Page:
The Heathman Restaurant and Bar (1001 SW Broadway), located in one of the oldest hotels in the city, is where friends assemble before an evening of Portland Arts & Lectures. It’s located downtown, next to the Schnitz and is immediately recognizable by the valets who stand out front wearing Old World Renaissance–style hats, coats, and knickers. The bar in the back by the fire is an elegant affair. Martinis and salmon hash, a Heathman staple, are sometimes called for, but best to limit before-lecture fare to tapas and wine. (Otherwise, you might join the quite famous snoozers—local literati snoring in the front row.) The hotel is proud of its literary associations: It’s a favorite place to stay among local and visiting authors alike. The staff keeps a catalogued library featuring more than two thousand signed books for guests to borrow and offers a Bedside Book Package, which includes a hard-cover edition of a book by a recent guest author; a literary bookmark and Powell’s Walking Map; a fifteen-dollar donation to Start Making a Reader Today, a local children’s literacy program; and a personal tour of the hotel’s library and overnight lending privileges.
The Mountain Writers Series (2804 SE Twenty-Seventh Avenue, #2) is the oldest literary organization in the Portland area. Founded as a community college reading series in 1973, it quickly expanded to be one of the leading literary presenters in the Pacific Northwest. One of its claims to fame is this is where National Book Award–winner Denis Johnson met Cindy, his wife of twenty years, who was then part of the staff at the Mountain Writers Series. These days, the series holds readings at a wine café called the Press Club (2621 SE Clinton Street) in southeast Portland and has its fingers in all sorts of Portland literary pies, including writing workshops and special event readings at various venues downtown.
Up the street from the Tin House offices is Forest Park, a five-thousand-acre park that serves as my muse. During the summer and fall, I spend endless hours roaming the seventy miles of wooded trails. More than one hundred twelve bird species and sixty-two mammal species frequent the park and its wide variety of trees and shade-loving plants. Besides receiving forty inches of rain, the park’s biggest claim to fame is it is the setting for author Peter Rock’s latest gem of a novel, The Bewildered. The park, like many of the woods in the Northwest, has hanging moss and giant fir trees reminiscent of Hansel and Gretel’s woods. You can even follow a trail that runs adjacent to a stream and find remnants of a stone cottage. Trails spin off everywhere; it’s truly a beautiful place to gather thoughts and let oneself dream.
The problem with working full-time running a literary press, being a writer, having a husband, and raising a daughter, is I am too busy to take advantage of a lot of the greatest literary events and writers spaces that Portland now offers. Still, those I am about to list have major buzz.
Don’t let the big title fool you. The Reading Frenzy—An Independent Press Emporium (921 SW Oak Street), established in 1994, is actually a small, specialty bookshop/gallery/event space devoted to supporting independent/alternative media and culture. They stock hundreds of hard to find titles and host literary and art events.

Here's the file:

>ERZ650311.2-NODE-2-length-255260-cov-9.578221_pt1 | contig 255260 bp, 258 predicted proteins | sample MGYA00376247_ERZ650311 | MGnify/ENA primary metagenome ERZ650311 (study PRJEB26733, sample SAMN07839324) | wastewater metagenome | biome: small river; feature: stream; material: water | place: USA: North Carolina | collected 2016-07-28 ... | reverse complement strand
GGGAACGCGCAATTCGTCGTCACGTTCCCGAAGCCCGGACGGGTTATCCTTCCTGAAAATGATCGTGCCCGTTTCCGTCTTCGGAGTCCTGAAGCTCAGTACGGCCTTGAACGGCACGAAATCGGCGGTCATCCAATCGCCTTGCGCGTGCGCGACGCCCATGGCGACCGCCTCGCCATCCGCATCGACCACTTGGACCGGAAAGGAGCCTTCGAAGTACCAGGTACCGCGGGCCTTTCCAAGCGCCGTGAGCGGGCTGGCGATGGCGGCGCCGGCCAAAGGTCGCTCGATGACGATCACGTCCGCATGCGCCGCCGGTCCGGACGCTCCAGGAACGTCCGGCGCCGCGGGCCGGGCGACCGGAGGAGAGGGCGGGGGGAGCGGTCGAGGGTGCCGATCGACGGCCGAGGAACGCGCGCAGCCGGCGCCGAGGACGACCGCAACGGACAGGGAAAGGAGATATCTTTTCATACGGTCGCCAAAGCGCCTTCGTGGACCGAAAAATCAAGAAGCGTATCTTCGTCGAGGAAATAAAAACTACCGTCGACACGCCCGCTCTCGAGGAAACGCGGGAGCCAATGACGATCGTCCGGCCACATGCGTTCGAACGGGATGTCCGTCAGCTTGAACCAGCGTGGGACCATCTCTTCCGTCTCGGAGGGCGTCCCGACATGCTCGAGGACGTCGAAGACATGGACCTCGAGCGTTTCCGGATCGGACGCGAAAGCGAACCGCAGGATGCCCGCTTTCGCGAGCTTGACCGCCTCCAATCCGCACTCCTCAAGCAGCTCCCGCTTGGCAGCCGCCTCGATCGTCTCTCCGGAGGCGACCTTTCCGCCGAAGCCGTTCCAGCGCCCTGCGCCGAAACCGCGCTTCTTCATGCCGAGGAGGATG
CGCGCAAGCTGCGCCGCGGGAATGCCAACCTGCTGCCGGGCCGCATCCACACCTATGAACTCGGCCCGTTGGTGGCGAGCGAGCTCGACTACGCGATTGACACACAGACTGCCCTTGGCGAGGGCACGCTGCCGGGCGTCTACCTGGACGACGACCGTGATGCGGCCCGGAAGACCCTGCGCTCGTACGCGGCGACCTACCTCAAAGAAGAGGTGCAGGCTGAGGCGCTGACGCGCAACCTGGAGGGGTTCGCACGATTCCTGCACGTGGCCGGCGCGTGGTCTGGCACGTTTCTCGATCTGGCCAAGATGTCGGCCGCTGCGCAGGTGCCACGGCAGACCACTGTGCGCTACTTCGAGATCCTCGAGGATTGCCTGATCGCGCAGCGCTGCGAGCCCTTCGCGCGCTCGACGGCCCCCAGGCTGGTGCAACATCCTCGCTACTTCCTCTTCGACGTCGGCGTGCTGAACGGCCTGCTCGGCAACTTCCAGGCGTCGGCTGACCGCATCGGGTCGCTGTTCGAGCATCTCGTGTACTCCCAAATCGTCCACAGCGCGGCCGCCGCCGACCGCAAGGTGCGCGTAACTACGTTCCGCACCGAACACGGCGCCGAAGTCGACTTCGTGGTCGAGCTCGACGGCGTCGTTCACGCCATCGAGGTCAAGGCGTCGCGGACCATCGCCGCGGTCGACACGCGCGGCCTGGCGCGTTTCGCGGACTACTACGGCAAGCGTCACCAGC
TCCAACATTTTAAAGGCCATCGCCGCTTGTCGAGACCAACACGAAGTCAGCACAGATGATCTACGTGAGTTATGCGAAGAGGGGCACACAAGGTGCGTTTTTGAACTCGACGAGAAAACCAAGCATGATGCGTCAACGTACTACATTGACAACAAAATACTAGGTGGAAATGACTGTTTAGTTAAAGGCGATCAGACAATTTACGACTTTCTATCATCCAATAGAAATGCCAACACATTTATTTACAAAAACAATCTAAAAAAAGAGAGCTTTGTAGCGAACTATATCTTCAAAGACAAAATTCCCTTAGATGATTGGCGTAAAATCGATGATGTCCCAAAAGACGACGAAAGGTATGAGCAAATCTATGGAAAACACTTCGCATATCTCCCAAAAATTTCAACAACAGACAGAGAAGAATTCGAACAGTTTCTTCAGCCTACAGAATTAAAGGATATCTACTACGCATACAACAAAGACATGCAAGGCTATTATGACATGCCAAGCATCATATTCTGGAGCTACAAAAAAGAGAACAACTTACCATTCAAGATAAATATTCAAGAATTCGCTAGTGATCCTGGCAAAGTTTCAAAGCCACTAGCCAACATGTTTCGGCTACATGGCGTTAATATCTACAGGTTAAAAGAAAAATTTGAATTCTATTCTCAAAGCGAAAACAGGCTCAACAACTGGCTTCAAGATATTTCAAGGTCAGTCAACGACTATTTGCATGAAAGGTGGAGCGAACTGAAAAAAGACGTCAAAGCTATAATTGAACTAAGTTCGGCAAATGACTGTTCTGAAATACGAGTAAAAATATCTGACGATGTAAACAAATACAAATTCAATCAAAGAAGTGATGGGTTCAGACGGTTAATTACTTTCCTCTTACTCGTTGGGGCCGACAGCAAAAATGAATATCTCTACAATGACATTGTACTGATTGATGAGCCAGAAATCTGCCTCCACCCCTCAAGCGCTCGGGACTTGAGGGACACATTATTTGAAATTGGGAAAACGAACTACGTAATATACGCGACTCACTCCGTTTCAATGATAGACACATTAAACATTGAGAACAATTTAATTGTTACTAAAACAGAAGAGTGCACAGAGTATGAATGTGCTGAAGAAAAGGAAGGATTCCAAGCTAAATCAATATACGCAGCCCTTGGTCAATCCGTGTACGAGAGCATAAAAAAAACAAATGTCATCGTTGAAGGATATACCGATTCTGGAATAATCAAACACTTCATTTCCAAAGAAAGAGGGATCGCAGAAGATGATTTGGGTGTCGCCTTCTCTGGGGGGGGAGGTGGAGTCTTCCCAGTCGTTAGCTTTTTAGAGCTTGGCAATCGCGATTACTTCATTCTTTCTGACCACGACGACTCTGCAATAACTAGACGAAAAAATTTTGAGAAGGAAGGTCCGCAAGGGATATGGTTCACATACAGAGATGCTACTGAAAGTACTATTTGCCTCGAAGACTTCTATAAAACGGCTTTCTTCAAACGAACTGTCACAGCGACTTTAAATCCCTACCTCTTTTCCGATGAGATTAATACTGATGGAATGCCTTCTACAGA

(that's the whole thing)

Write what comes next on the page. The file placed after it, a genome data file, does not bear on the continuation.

Back Fence PDX, a bimonthly reading series hosted by the Mission Theater (1624 NW Glisan Street) in southeast Portland, is the kissing cousin to San Francisco’s Porchlight Storytelling Series and New York City’s Moth Mainstage. Each event features seven performers who tell true, unmemorized, original-to-the-stage ten-minute stories based on a theme.
The Independent Publishing Resource Center (917 SW Oak Street, #218), upstairs from Reading Frenzy, is one of the only nonprofit self-publishing centers of its kind anywhere in the world. I am so impressed with their program I actually give them money, and I don’t give money to anyone but the Humane Society and the Antioch Review. It offers access to workspace and tools to aid in the production and distribution of zines, comics, hand-bound books, and artwork. This includes computer workstations for writing, scanning, graphic design, and desktop publishing; high-speed Internet access for research and networking purposes; two copiers; five tabletop letterpresses; a Bind-Fast 5 perfect-binding machine; and various other tools for creating and binding publications. They also have two art galleries and one of the nation’s largest circulating zine libraries. In twelve years they’ve provided services to twenty-three thousand Oregonian members through their facilities, workshops, and outreach programs.
Writers’ Dojo (7518 and 7506 North Chicago Avenue) is a very cool writers space located in the Saint Johns area of north Portland. (The Saint Johns main drag is out of the 1950s; the storefronts and angled parking are Mayberry R.F.Dish.) It’s hard to know what these guys don't do. They have on an online literary magazine, offer workshops, and sponsor events. They also offer assorted memberships that provide space for writers to write, read, and party.
Attic Institute, named for the large attic space it inhabits at 4232 SE Hawthorne Boulevard, was founded in 1999 by poet David Biespiel as the Attic Writer’s Workshop and has since become a “nexus for a vibrant community, where writers have developed literary friendships, seeded collaborations, writing groups, and magazine start-ups.” The Attic offers local and online writing workshops taught by Portland authors such as Karen Karbo, Cheryl Strayed, Matthew Dickman, and—through a partnership with Western Oregon University—classes for creative writing teachers.
With all the activity in Portland’s literary world, one could spin around endlessly taking advantage of the scene without much effort. Still, the best place for me is in, on, or around the river. When in town, I walk along the Willamette, which is not so much a picturesque river but a working river. The train whistles, the tugboats tug, and most of the seven bridges that span it are draw bridges, which, when in action, are truly a great spectacle. But during spring and summer months, any chance I get, I head east to the gorge and the mighty Columbia River, buzzing out of town on Interstate 84, which within ten minutes opens to the unbelievably beautiful river gorge—its rich green, jagged hills and cliffs that border both sides of the river, with majestic Mount Hood in the background. Forty minutes later, I am out of my head in the middle of the river—sailing, swimming, floating.